MCM Electronics partnered with MAKE Magazine to hold a Raspberry Pi Design competition. The idea was to have projects developed that anyone could replicate at home. We had over 48 entries, everything from Internet radio streaming to cat feeders. The projects were categorized into Artistic, Education, Utility and Enclosure themes. There was 1 Grand Prize winner, and 4 runner-up winners. The Grand Prize winner took home a Printrtbot Jr. 3D printer plus other assorted electronic accessories from MCM Electronics. I was lucky enough to be chosen as a judge and let me tell you it was difficult to choose between all the great entries.
The Grand Prize went to Intonarumori, a collection of magic sound boxes made by a hacker/art collective called urbanSTEW. The STEW-folk say:
Intonarumori is a series of interactive sound boxes created by an art/tech collective, urbanSTEW. The project is based on a century-old futurist movement in which noise-generating machines were created. Inspired by this, urbanSTEW built six new noise machines, each equipped with a Raspberry Pi and various sensors/controls. The boxes are self contained and only need to be plugged in. Intonarumori was presented at a creativity festival where they were played by over 2,000 children/adults.
I really liked this entry because it was creative, interesting and the documentation provided made it easy to replicate at home. I can't wait to see Intonamuri boxes at my local Makerfaire.
The Sunlight Foundation's Lobbyist Meter won the Artistic category: I thought it was a clever and fun project. IT also could be designed around other uses besides lobbyist counting. You can read more about the Lobbyist Meter on the Sunlight Foundation's website. Here it is, doing its transparent, democratic thing.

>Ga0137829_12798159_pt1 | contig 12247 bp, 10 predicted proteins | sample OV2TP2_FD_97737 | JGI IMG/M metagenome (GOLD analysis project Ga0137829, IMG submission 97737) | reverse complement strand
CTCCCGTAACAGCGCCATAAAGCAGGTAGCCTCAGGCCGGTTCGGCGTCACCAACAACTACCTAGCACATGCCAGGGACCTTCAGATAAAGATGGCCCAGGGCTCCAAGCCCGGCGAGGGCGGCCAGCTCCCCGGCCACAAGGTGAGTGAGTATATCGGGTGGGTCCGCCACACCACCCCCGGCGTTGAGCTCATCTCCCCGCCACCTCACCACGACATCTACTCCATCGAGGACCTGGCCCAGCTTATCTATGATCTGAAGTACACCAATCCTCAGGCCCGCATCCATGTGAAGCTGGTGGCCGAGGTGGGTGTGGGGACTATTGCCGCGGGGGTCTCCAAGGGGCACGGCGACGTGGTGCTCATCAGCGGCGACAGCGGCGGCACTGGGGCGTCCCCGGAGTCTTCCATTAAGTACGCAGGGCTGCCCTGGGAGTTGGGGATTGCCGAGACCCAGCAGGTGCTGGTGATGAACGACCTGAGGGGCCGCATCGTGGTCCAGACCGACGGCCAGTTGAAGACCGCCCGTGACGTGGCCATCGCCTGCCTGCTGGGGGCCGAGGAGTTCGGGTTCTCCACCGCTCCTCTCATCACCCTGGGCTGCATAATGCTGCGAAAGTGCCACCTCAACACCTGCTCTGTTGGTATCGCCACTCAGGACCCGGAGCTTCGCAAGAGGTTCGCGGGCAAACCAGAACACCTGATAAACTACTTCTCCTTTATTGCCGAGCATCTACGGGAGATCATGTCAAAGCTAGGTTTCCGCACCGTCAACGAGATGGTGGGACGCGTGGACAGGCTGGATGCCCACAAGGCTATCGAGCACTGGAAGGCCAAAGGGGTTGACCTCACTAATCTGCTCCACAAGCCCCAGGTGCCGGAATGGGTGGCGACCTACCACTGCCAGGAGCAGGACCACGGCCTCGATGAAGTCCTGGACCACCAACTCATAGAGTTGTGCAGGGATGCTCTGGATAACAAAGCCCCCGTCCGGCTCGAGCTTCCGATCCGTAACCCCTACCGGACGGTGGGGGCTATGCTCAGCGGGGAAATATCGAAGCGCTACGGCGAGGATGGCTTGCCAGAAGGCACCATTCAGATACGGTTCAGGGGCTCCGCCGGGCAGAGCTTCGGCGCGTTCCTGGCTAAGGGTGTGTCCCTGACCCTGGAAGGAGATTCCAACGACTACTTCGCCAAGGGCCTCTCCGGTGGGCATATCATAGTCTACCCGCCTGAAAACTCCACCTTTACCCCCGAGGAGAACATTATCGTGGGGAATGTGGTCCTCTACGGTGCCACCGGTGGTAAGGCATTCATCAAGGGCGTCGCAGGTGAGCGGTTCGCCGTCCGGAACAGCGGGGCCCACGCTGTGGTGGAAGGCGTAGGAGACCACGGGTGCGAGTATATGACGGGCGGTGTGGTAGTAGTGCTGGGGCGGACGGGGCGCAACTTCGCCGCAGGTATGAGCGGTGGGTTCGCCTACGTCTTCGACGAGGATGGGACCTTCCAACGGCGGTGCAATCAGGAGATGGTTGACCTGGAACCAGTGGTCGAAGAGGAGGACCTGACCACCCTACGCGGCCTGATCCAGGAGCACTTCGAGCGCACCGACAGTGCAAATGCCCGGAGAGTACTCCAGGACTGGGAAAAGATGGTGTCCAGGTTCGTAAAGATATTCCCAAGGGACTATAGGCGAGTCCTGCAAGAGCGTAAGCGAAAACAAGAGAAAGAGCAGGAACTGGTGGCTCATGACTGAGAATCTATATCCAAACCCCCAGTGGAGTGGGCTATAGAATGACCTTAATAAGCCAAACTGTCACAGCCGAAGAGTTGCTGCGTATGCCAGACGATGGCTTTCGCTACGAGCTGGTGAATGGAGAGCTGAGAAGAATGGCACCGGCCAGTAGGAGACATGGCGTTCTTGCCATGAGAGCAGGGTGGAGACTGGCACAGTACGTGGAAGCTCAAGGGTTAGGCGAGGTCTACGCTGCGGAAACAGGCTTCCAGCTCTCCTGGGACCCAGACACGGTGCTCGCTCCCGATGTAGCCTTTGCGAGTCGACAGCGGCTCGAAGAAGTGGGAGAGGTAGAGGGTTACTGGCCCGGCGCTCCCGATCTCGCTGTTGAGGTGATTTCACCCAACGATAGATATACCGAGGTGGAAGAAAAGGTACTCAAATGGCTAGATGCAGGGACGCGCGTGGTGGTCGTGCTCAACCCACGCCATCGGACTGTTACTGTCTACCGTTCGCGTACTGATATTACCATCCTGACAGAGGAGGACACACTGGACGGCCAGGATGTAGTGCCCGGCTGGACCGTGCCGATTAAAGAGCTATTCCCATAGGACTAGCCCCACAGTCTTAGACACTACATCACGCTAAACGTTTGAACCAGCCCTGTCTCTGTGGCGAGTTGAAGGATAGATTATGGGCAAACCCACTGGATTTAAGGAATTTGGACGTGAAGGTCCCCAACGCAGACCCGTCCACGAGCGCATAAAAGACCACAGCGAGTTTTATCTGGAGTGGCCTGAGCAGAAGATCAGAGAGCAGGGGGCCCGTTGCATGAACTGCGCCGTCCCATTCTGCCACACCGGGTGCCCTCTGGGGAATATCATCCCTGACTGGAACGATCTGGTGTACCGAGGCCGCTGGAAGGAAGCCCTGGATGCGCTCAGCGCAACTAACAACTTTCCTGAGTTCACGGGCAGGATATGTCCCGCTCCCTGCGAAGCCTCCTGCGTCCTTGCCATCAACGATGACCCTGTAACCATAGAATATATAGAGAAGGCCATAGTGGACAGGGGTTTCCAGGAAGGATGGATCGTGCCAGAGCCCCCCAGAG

The Education category award went to a project that I thought was cool, thoughtful and best of all designed and built by a 2nd grader (with some help from Dad): Emma Bennett’s beautiful school State Board project won the prize. This also is an item that the Raspbery Pi Foundation has been using in talks as a demonstration of some of the very cool stuff kids doing with the Pi. Check out the video of the board in action below .
The Utility category award went to Videoman's Raspberry Pi Cat Feeder. Another idea that could be adapted to fit any type of feeding, watering or maintenance project. Check out the link here Raspberry Pi Powered Cat Feeder
The last category was enclosures. While we have seen many types of enclosures come across our desks, this one really stood apart. A beautiful handcrafted walnut case. This case is really an inspiration to anyone developing Raspberry Pi enclosures and I really really want to make one myself. You can check out the details for the Walnut case here the details for the Walnut case here .
Really this contest was designed to bring more awareness to what can be done with the Raspberry Pi board. You can see all of the contest entries over at MAKE and if you see something you like, MAKE it yourself.